Unknown church beneath Lincoln Castle is 'major find'

Skeletons found during the excavation
Image caption Skeletons thought to date from the Anglo-Saxon period were also found

A previously undiscovered church, thought to be at least 1,000 years old, has been found beneath Lincoln Castle.

It is believed the stone church was built in the Anglo-Saxon period, after the Romans left Britain and before the Norman conquest of 1066.

Lincolnshire County Council said the find was unexpected and will increase its knowledge of uphill Lincoln.

Human skeletons were also found in the same area three metres (9.8 ft) below the surface.

The area was being excavated by archaeologists before the construction of a lift shaft as part of a revamp of the castle.

Beryl Lott, historic environment manager for Lincolnshire County Council, said: "The [church] discovery was totally unexpected, but it is well known that other Roman walled towns often contained some high-status use during the Anglo-Saxon period.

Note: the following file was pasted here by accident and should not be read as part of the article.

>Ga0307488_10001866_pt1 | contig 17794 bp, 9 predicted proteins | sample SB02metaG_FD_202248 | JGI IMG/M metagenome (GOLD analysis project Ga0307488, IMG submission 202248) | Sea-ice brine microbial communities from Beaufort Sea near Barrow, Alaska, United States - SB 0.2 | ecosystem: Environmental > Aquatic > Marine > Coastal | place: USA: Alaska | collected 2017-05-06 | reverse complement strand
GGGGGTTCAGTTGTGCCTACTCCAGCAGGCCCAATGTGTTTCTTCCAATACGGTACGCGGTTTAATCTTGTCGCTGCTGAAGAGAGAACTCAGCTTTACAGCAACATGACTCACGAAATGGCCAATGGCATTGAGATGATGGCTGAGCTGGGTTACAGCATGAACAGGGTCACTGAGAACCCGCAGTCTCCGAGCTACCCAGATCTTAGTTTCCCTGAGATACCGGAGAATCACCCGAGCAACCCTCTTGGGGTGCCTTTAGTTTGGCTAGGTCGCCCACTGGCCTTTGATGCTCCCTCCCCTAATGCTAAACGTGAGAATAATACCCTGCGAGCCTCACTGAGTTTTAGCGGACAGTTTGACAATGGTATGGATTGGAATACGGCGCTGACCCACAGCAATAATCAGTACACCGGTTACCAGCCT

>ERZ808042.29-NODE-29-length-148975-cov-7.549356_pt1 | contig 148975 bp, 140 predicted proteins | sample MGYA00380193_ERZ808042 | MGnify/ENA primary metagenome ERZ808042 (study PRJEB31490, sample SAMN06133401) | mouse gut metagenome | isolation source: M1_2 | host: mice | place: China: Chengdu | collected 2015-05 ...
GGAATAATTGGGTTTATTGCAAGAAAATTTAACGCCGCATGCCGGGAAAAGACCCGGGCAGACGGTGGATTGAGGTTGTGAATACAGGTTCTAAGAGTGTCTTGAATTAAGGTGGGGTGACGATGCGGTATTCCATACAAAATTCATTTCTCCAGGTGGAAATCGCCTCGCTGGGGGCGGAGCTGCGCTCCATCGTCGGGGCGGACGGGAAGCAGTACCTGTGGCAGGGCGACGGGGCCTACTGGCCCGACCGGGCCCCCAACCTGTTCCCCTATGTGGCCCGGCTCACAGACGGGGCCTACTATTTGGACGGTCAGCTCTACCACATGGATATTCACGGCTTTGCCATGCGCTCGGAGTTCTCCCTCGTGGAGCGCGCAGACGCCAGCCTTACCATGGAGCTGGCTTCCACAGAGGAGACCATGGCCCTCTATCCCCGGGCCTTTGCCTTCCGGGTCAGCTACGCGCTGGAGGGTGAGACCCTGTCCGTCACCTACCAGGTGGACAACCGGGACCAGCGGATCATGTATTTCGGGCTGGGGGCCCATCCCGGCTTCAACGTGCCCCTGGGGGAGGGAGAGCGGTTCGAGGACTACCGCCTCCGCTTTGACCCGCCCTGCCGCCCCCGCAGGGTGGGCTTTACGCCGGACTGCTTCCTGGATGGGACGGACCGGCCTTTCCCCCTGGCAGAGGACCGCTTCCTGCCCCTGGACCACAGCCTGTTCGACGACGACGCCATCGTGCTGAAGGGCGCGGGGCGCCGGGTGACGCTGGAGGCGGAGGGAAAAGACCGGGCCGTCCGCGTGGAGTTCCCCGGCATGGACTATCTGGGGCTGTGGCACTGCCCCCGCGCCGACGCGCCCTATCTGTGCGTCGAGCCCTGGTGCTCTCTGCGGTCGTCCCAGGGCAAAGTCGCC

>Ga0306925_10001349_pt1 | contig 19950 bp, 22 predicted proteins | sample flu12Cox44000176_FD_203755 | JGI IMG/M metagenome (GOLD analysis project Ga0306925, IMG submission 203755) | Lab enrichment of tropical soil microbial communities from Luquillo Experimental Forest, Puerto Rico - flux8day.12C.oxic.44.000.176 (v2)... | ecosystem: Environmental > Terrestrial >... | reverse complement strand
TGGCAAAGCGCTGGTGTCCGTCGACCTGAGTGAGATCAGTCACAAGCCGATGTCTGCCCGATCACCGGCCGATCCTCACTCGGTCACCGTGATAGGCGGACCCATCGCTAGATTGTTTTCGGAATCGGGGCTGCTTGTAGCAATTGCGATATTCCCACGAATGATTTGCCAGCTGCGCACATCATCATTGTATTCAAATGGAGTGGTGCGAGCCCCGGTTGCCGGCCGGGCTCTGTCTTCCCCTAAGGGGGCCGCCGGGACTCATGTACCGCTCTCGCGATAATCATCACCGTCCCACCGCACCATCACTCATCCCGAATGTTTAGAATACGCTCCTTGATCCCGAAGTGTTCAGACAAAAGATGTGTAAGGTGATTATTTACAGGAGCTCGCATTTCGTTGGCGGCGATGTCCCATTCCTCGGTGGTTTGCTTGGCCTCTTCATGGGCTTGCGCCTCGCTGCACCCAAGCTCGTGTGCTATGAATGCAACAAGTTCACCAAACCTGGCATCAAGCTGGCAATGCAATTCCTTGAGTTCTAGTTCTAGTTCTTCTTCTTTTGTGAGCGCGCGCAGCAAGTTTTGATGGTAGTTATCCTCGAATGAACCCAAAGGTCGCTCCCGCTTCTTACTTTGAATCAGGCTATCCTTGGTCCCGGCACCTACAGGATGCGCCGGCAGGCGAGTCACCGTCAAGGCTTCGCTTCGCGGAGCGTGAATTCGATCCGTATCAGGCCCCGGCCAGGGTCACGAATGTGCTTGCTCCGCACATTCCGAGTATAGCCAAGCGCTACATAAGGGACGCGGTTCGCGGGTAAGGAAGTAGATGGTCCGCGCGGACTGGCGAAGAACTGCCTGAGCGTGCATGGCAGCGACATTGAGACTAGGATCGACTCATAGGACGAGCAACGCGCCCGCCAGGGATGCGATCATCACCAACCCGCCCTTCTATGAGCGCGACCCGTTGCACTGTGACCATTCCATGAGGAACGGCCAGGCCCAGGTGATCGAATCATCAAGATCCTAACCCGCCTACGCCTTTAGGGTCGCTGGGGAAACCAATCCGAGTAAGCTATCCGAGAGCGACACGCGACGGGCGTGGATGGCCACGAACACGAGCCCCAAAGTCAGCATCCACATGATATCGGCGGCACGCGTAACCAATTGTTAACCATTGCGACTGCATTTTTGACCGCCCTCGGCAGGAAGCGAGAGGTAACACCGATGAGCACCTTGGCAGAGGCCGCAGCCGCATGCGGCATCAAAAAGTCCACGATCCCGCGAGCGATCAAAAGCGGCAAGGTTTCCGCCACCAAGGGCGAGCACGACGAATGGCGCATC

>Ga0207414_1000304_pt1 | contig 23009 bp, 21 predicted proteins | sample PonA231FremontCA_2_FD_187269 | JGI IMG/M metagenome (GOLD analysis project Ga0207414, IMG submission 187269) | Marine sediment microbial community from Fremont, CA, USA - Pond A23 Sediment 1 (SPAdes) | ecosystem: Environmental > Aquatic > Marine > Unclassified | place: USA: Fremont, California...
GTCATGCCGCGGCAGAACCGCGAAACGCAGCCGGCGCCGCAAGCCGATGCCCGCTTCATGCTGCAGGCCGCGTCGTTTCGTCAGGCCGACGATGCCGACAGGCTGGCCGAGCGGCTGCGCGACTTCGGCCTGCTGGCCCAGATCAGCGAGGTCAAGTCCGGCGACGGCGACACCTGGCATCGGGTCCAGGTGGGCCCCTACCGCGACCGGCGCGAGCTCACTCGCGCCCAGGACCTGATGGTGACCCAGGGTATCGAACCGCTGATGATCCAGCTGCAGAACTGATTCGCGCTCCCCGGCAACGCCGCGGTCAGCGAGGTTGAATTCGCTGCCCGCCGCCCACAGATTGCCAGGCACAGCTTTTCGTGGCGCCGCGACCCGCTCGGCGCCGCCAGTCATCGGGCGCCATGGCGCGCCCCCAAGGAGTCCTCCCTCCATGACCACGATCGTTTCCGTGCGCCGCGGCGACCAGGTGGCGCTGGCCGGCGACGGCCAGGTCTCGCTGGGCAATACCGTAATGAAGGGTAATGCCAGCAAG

"It's a major find and we look forward to future developments."

'Pretty rare'

A skeleton laid inside a niche in the wall foundation has also been found at the site.

The bones were wrapped in a finely woven textile and appeared to be a votive deposit, where the body was placed inside the wall to dedicate the building.

Radiocarbon dating will be used to try and refine the date of the remains which are expected to be from the 10th Century.

A endoscopic camera is also set to be used to explore a sealed limestone coffin.

Martin Carver, professor at the University of York, said: "The most important thing is to get a close look at what's inside.

"The Romans used sarcophagi, including Christian ones in the 4th Century, and the early Christian English re-used them in the 7th. But late Saxon stone coffins are pretty rare."

Lincolnshire County Council is preparing the castle for its rebirth as a major tourist attraction.

The finds will form part of an exhibition at the building.

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